The Pittsburgh Steelers have heard all the explanations why they won the Super Bowl.They got hot at the right time. They got the breaks, especially with the officiating and injuries to opposing stars such as Carson Palmer. They didn’t have to play the Patriots, the team that had beaten them twice in four years for the AFC championship.
How about this explanation, one that several Steelers suggested: Maybe they were the best team in the NFL when they won the Super Bowl. And how about this prediction, one they willingly offered: Maybe they will be even better this season.
“I feel like we definitely were the best football team,” linebacker Joey Porter said.
To Porter, the Steelers’ only true loss last season was to Indianapolis in the regular season, a defeat they made up for by beating the Colts in the AFC playoffs. Two overtime losses, to Jacksonville and Baltimore, came with Tommy Maddox at quarterback – and he was No. 3 on their depth chart when the season ended. They also lost close games at home to the Patriots and Bengals, but they won twice in Cincinnati.
“I do hear stuff, and it’s like a smack in the face,” linebacker Larry Foote said Tuesday. “We were just playing the best ball at the right time. I mean, isn’t that the goal of every team, to be playing the best ball at the end of the season? So it doesn’t make sense to me when I hear analysts say, `Oh, they just got hot at the right time.’ ”
The Steelers made an unprecedented run as the No. 6-seeded team in the AFC, winning three road games in as many weeks before beating Seattle 21-10 in the Super Bowl. Because they were judged to be a one-season anomaly rather than the real deal – despite their 25-6 record over the last two seasons – they don’t always hear their name mentioned among the primary contenders this season.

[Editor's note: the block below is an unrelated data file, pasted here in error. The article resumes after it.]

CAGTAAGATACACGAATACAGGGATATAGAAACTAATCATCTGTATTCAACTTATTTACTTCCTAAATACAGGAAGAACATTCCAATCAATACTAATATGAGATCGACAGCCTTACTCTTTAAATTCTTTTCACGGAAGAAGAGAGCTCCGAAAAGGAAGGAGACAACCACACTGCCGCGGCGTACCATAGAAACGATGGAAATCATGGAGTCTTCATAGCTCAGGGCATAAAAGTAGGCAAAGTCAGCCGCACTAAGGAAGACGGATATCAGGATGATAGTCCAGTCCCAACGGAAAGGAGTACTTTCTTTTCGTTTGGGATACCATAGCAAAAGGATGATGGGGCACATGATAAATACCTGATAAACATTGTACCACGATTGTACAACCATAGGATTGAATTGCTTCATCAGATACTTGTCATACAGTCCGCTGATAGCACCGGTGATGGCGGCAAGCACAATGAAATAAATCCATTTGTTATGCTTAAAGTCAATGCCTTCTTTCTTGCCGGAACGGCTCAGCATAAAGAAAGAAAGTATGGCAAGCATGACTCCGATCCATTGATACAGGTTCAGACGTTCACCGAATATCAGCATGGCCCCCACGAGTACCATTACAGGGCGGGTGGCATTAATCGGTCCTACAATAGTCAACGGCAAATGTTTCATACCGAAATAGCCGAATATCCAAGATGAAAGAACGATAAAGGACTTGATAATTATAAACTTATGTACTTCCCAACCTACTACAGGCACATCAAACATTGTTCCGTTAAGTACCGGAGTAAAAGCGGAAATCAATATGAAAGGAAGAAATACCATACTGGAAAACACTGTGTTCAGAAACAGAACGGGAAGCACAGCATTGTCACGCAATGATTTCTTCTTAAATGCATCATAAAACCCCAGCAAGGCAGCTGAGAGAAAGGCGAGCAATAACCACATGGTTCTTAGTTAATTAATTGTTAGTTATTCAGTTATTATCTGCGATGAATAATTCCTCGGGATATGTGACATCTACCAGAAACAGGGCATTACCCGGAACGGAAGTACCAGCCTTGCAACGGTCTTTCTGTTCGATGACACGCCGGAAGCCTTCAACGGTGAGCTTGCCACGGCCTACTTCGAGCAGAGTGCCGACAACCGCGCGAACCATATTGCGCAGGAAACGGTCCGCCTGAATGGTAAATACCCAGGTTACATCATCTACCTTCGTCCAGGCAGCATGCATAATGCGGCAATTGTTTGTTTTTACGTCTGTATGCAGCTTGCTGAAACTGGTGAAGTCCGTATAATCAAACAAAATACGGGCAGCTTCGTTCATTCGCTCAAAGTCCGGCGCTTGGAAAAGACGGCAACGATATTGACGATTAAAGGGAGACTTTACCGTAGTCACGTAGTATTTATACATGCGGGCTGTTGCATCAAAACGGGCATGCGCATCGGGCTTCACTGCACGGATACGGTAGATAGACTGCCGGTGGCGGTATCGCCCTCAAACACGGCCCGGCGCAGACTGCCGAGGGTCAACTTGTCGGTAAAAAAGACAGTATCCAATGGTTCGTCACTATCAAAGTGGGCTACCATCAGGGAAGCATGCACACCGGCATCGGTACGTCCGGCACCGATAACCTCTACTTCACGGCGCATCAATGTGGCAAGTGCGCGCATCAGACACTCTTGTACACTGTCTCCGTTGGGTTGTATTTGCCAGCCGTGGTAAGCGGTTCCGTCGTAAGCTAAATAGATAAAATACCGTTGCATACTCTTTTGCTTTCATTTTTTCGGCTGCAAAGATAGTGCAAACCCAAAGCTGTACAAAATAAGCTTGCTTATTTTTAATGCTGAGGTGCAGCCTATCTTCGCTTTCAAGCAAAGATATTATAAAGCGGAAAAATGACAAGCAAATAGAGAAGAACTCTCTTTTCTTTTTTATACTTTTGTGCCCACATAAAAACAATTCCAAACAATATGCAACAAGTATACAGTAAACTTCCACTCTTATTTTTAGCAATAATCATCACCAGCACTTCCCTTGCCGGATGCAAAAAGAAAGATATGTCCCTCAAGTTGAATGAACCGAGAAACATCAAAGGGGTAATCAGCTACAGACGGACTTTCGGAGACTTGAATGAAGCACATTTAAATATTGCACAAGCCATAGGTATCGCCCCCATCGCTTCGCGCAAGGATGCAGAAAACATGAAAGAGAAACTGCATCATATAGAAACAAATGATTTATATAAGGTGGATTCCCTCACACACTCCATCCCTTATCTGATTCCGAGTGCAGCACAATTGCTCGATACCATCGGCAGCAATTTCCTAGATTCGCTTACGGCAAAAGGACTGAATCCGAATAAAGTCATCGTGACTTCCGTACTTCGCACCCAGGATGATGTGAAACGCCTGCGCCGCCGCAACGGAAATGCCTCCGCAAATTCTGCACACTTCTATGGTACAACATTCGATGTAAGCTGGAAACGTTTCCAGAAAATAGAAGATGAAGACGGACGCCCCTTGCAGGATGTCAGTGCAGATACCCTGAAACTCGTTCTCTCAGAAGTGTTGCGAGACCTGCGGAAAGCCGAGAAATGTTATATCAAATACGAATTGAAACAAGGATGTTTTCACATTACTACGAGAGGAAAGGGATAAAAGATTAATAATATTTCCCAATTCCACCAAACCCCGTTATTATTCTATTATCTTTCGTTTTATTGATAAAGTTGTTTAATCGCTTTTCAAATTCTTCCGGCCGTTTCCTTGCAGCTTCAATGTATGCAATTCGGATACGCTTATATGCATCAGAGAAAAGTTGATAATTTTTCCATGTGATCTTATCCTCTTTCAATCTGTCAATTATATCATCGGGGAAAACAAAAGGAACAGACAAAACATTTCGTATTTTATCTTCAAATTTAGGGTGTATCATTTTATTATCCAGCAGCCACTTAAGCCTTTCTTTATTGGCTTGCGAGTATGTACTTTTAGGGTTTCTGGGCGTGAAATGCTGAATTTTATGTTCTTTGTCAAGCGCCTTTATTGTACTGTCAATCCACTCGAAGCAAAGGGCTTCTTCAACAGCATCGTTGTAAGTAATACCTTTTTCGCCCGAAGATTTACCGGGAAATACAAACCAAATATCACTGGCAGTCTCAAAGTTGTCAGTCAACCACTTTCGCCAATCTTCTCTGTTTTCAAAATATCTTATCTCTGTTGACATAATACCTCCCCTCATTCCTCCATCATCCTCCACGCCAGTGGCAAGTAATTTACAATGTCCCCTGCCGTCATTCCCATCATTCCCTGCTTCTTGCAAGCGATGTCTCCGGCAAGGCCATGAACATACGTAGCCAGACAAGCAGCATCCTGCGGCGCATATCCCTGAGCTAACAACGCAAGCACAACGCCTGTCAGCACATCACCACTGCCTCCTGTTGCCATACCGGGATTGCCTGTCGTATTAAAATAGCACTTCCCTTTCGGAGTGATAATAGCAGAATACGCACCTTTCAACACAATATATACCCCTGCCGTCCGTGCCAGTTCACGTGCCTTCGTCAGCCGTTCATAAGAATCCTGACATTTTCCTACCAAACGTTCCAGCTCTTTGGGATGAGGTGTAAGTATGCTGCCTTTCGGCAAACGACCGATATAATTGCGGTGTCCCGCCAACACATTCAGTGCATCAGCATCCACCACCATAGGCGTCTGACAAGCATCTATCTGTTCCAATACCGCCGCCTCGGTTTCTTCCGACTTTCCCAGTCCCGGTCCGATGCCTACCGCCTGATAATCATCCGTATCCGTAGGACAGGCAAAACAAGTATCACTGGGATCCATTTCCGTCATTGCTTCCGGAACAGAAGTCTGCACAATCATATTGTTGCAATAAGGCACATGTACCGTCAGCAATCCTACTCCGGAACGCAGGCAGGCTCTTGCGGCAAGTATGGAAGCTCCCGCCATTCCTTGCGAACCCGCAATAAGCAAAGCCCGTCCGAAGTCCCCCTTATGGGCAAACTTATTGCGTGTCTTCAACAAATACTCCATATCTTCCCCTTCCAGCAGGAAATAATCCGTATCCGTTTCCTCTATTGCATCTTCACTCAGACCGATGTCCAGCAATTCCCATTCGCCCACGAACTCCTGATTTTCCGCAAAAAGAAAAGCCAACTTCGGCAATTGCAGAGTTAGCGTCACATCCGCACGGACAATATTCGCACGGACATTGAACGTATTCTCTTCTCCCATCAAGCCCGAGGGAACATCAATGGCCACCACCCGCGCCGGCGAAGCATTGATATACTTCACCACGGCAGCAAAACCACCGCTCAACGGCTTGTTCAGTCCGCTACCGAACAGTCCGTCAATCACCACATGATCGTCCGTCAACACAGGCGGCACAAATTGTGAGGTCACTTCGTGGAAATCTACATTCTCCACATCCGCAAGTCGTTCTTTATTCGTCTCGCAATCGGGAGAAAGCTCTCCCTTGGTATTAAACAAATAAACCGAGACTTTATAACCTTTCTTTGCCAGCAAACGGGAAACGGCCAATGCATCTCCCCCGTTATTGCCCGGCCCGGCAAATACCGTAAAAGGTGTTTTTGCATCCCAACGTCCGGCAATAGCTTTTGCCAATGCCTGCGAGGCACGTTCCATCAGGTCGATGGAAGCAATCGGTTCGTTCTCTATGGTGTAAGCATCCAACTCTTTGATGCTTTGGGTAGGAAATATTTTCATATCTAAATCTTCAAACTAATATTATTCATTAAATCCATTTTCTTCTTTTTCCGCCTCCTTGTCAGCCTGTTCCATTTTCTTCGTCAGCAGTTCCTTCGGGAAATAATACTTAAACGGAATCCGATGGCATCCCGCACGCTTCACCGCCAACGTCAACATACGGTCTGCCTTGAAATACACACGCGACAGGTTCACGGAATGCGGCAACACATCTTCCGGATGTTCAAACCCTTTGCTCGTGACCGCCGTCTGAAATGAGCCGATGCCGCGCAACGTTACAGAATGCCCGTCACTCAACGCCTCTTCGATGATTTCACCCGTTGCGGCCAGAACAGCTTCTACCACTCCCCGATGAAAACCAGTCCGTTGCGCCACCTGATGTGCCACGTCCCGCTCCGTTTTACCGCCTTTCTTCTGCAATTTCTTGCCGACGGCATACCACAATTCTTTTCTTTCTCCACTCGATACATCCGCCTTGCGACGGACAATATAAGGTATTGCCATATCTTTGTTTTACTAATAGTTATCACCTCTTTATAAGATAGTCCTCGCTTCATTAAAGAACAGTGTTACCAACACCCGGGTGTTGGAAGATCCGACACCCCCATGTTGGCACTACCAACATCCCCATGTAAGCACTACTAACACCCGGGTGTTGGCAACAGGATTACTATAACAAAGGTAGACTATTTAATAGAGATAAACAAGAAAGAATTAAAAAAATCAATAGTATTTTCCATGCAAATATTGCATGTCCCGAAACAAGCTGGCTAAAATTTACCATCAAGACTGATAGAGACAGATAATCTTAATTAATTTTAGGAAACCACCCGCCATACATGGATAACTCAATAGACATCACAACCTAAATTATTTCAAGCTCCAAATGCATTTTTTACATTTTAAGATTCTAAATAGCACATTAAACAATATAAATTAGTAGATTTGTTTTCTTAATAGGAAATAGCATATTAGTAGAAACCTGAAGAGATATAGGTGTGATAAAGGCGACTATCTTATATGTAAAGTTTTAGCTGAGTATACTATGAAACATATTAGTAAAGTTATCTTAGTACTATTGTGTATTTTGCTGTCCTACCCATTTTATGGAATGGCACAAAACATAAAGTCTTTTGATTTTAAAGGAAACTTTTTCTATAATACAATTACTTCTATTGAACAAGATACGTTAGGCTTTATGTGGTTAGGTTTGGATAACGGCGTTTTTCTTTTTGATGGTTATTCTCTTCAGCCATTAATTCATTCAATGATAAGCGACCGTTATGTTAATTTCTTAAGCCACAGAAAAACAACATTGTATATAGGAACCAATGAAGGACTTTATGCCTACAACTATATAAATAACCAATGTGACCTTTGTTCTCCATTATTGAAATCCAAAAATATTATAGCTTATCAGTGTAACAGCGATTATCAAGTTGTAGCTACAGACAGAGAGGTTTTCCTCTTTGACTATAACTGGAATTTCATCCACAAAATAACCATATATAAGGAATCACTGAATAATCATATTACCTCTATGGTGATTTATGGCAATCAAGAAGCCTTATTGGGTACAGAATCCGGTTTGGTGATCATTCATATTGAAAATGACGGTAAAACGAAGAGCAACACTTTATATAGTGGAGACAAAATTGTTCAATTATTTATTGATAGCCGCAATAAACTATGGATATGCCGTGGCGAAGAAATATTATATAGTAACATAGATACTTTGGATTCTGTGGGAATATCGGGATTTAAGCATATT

“(The Patriots’) Tom Brady is out there, (the Colts’) Peyton Manning is out there, and they would be logical picks – and they can keep on doing that,” Foote said. “But we’re going to be ready when we step on that field, against anybody.”
The Steelers had most of their primary players signed to multiyear contracts, so they did not have to tear themselves apart to stay under the salary cap – as many Super Bowl winners have had to do. They lost one starter on offense (WR Antwaan Randle El) and two on defense (DE Kimo von Oelhoffen and S Chris Hope), plus longtime star Jerome Bettis, whose loss may be the greatest of all because of his leadership.
Still, with so many players entering what should be the peak years of their careers, the Steelers think they could easily be better than they were last season. They are relatively young, too, with only two starters on offense older than 29: Ward (30) and center Jeff Hartings (33).
“I mean, we definitely are a lot more confident on defense, but we got to put the work in,” Foote said. “We’ve got the talent, we’ve got the players who can get it done, so this is all about upstairs. Did we get smarter this year? Can we eliminate our mistakes and just come out flying?”
The biggest change on defense finds former Redskins safety Ryan Clark replacing Hope at free safety. All-Pro strong safety Troy Polamalu is worried about Hope’s departure, wondering if it is possible to develop the same instinctive relationship with another safety that he had with Hope. Hope signed with the Tennessee Titans as a free agent.
Polamalu often lines up at different positions on nearly every play, to change the angles the Steelers’ pass rush takes at quarterbacks and to keep opposing offenses guessing what pressure they will bring. To have this kind of flexibility, Polamalu needs the other safety to react to what he is doing, often with no warning.
From what Foote sees, that hasn’t been a problem so far in training camp.
“Yeah, that’s going OK,” Foote said. “Troy’s got to be a little more vocal – I think Chris Hope was a lot more vocal. But the safeties we have are vocal – Ryan Clark, Tyrone (Carter), Mike Logan – so Troy will be able to do his thing.”